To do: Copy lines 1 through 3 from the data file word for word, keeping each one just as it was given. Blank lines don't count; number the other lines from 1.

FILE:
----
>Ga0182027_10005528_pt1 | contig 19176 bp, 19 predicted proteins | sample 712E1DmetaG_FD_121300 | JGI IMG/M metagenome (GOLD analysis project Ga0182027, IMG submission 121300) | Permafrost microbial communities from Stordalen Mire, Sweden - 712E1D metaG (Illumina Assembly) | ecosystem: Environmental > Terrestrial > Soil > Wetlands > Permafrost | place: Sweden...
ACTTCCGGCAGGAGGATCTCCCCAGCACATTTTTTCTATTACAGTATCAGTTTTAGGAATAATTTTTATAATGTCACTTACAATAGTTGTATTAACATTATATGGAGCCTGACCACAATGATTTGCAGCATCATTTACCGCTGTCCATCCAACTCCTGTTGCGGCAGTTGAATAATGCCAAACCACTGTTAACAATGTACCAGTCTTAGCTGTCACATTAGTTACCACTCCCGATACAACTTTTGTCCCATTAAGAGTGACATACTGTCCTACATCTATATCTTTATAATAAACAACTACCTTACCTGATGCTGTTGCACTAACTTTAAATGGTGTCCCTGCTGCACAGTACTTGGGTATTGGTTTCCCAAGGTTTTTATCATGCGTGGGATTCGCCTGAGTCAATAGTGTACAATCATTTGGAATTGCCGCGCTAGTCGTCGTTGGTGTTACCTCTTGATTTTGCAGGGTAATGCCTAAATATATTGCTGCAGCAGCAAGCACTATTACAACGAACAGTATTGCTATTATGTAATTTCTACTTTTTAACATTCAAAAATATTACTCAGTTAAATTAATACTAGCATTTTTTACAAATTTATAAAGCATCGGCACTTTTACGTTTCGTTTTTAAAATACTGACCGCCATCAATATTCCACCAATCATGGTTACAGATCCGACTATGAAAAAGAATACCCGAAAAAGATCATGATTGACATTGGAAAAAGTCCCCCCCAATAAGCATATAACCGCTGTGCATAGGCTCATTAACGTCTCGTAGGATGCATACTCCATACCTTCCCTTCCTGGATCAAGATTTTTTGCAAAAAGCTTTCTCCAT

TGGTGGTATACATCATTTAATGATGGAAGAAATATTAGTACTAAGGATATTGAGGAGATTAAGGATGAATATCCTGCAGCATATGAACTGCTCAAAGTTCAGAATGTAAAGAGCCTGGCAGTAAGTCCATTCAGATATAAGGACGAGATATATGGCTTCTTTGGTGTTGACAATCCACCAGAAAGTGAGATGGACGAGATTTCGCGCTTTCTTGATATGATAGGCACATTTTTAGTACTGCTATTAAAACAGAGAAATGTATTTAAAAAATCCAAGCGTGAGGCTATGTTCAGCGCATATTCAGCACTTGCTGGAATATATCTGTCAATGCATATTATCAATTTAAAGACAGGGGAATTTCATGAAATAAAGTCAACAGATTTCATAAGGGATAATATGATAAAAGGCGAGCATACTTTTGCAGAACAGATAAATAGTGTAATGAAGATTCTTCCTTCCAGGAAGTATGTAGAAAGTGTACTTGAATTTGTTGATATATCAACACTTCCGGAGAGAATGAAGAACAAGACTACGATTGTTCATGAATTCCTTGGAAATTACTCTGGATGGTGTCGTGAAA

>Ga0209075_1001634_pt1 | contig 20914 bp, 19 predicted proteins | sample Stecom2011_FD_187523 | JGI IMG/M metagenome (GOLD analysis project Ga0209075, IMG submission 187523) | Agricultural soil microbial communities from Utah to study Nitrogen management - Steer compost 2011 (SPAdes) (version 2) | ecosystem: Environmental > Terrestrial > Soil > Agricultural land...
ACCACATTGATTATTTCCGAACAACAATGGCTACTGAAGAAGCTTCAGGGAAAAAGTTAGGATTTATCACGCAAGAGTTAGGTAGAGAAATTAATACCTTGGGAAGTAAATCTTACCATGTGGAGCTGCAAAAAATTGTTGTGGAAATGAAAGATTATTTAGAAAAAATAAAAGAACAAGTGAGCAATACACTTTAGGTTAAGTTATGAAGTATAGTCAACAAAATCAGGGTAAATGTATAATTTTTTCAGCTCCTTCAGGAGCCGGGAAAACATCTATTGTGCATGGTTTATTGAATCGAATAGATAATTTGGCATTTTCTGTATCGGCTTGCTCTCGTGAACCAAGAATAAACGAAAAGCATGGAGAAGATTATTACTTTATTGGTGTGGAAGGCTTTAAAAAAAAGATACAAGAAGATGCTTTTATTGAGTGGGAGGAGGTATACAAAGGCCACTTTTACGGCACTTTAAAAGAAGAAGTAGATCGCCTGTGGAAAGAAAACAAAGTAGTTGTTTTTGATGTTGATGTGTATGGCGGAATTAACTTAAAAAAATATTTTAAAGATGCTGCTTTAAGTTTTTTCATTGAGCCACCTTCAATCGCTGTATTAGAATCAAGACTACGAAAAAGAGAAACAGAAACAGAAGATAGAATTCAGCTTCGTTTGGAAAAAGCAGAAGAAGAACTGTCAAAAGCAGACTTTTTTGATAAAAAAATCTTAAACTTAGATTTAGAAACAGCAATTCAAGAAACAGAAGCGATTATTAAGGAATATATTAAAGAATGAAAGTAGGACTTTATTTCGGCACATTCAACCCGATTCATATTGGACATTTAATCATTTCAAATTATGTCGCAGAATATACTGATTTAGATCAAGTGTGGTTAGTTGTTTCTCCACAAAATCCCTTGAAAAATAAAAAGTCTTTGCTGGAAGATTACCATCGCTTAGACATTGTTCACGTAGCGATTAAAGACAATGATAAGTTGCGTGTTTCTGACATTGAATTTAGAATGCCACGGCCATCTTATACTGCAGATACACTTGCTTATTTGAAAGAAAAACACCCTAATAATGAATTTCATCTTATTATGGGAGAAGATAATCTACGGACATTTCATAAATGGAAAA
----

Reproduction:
>Ga0182027_10005528_pt1 | contig 19176 bp, 19 predicted proteins | sample 712E1DmetaG_FD_121300 | JGI IMG/M metagenome (GOLD analysis project Ga0182027, IMG submission 121300) | Permafrost microbial communities from Stordalen Mire, Sweden - 712E1D metaG (Illumina Assembly) | ecosystem: Environmental > Terrestrial > Soil > Wetlands > Permafrost | place: Sweden...
ACTTCCGGCAGGAGGATCTCCCCAGCACATTTTTTCTATTACAGTATCAGTTTTAGGAATAATTTTTATAATGTCACTTACAATAGTTGTATTAACATTATATGGAGCCTGACCACAATGATTTGCAGCATCATTTACCGCTGTCCATCCAACTCCTGTTGCGGCAGTTGAATAATGCCAAACCACTGTTAACAATGTACCAGTCTTAGCTGTCACATTAGTTACCACTCCCGATACAACTTTTGTCCCATTAAGAGTGACATACTGTCCTACATCTATATCTTTATAATAAACAACTACCTTACCTGATGCTGTTGCACTAACTTTAAATGGTGTCCCTGCTGCACAGTACTTGGGTATTGGTTTCCCAAGGTTTTTATCATGCGTGGGATTCGCCTGAGTCAATAGTGTACAATCATTTGGAATTGCCGCGCTAGTCGTCGTTGGTGTTACCTCTTGATTTTGCAGGGTAATGCCTAAATATATTGCTGCAGCAGCAAGCACTATTACAACGAACAGTATTGCTATTATGTAATTTCTACTTTTTAACATTCAAAAATATTACTCAGTTAAATTAATACTAGCATTTTTTACAAATTTATAAAGCATCGGCACTTTTACGTTTCGTTTTTAAAATACTGACCGCCATCAATATTCCACCAATCATGGTTACAGATCCGACTATGAAAAAGAATACCCGAAAAAGATCATGATTGACATTGGAAAAAGTCCCCCCCAATAAGCATATAACCGCTGTGCATAGGCTCATTAACGTCTCGTAGGATGCATACTCCATACCTTCCCTTCCTGGATCAAGATTTTTTGCAAAAAGCTTTCTCCAT

TGGTGGTATACATCATTTAATGATGGAAGAAATATTAGTACTAAGGATATTGAGGAGATTAAGGATGAATATCCTGCAGCATATGAACTGCTCAAAGTTCAGAATGTAAAGAGCCTGGCAGTAAGTCCATTCAGATATAAGGACGAGATATATGGCTTCTTTGGTGTTGACAATCCACCAGAAAGTGAGATGGACGAGATTTCGCGCTTTCTTGATATGATAGGCACATTTTTAGTACTGCTATTAAAACAGAGAAATGTATTTAAAAAATCCAAGCGTGAGGCTATGTTCAGCGCATATTCAGCACTTGCTGGAATATATCTGTCAATGCATATTATCAATTTAAAGACAGGGGAATTTCATGAAATAAAGTCAACAGATTTCATAAGGGATAATATGATAAAAGGCGAGCATACTTTTGCAGAACAGATAAATAGTGTAATGAAGATTCTTCCTTCCAGGAAGTATGTAGAAAGTGTACTTGAATTTGTTGATATATCAACACTTCCGGAGAGAATGAAGAACAAGACTACGATTGTTCATGAATTCCTTGGAAATTACTCTGGATGGTGTCGTGAAA